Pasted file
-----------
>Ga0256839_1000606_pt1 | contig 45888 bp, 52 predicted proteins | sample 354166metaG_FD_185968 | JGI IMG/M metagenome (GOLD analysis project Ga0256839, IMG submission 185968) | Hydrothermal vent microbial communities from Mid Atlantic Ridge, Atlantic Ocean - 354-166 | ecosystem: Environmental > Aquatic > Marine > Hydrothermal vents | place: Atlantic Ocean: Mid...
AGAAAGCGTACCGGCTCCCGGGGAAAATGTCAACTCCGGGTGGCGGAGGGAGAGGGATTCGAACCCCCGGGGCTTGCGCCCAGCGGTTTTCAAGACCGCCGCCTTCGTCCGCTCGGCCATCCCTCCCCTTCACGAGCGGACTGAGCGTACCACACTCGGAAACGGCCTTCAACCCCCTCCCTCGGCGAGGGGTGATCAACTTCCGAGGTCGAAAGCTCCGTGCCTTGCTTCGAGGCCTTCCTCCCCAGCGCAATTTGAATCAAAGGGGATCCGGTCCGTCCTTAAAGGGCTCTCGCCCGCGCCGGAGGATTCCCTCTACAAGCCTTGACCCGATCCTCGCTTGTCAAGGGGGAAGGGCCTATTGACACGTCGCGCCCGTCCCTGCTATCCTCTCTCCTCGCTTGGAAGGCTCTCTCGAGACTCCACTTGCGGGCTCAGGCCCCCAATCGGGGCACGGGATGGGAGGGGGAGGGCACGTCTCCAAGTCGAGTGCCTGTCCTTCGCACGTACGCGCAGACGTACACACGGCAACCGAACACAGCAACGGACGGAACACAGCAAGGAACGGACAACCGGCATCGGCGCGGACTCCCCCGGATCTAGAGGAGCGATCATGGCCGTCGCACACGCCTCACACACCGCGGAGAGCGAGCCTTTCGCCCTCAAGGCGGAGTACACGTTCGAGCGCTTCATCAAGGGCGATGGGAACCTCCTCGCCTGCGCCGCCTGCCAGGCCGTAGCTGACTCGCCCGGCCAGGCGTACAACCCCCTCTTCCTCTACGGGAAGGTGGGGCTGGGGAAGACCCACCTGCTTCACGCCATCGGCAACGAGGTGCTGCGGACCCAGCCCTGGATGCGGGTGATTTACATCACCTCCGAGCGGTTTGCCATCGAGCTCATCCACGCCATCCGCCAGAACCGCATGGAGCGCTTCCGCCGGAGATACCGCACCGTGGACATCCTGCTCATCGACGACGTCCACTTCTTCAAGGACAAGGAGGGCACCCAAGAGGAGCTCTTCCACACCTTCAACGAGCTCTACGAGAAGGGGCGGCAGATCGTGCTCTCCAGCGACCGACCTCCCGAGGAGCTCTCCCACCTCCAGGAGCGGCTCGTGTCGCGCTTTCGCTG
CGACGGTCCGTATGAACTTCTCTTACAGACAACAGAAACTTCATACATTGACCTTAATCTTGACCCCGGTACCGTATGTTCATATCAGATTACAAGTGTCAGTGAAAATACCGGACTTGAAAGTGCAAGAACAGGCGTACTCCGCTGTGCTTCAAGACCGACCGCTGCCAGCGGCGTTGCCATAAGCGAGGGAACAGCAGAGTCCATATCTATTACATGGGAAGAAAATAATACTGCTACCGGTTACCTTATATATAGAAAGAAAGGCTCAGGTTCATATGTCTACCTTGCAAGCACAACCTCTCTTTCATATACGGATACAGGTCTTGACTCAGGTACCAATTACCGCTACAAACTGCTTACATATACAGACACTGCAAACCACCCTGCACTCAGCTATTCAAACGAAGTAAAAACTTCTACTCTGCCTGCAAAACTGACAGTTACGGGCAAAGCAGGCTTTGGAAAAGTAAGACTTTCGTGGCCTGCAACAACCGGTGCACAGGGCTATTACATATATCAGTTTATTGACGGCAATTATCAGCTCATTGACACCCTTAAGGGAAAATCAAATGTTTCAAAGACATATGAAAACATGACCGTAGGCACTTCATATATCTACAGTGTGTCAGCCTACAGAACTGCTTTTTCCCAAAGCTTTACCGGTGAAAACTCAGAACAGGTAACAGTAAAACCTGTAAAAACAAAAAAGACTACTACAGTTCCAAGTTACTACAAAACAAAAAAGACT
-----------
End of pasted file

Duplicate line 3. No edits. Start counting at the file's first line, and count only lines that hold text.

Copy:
CGACGGTCCGTATGAACTTCTCTTACAGACAACAGAAACTTCATACATTGACCTTAATCTTGACCCCGGTACCGTATGTTCATATCAGATTACAAGTGTCAGTGAAAATACCGGACTTGAAAGTGCAAGAACAGGCGTACTCCGCTGTGCTTCAAGACCGACCGCTGCCAGCGGCGTTGCCATAAGCGAGGGAACAGCAGAGTCCATATCTATTACATGGGAAGAAAATAATACTGCTACCGGTTACCTTATATATAGAAAGAAAGGCTCAGGTTCATATGTCTACCTTGCAAGCACAACCTCTCTTTCATATACGGATACAGGTCTTGACTCAGGTACCAATTACCGCTACAAACTGCTTACATATACAGACACTGCAAACCACCCTGCACTCAGCTATTCAAACGAAGTAAAAACTTCTACTCTGCCTGCAAAACTGACAGTTACGGGCAAAGCAGGCTTTGGAAAAGTAAGACTTTCGTGGCCTGCAACAACCGGTGCACAGGGCTATTACATATATCAGTTTATTGACGGCAATTATCAGCTCATTGACACCCTTAAGGGAAAATCAAATGTTTCAAAGACATATGAAAACATGACCGTAGGCACTTCATATATCTACAGTGTGTCAGCCTACAGAACTGCTTTTTCCCAAAGCTTTACCGGTGAAAACTCAGAACAGGTAACAGTAAAACCTGTAAAAACAAAAAAGACTACTACAGTTCCAAGTTACTACAAAACAAAAAAGACT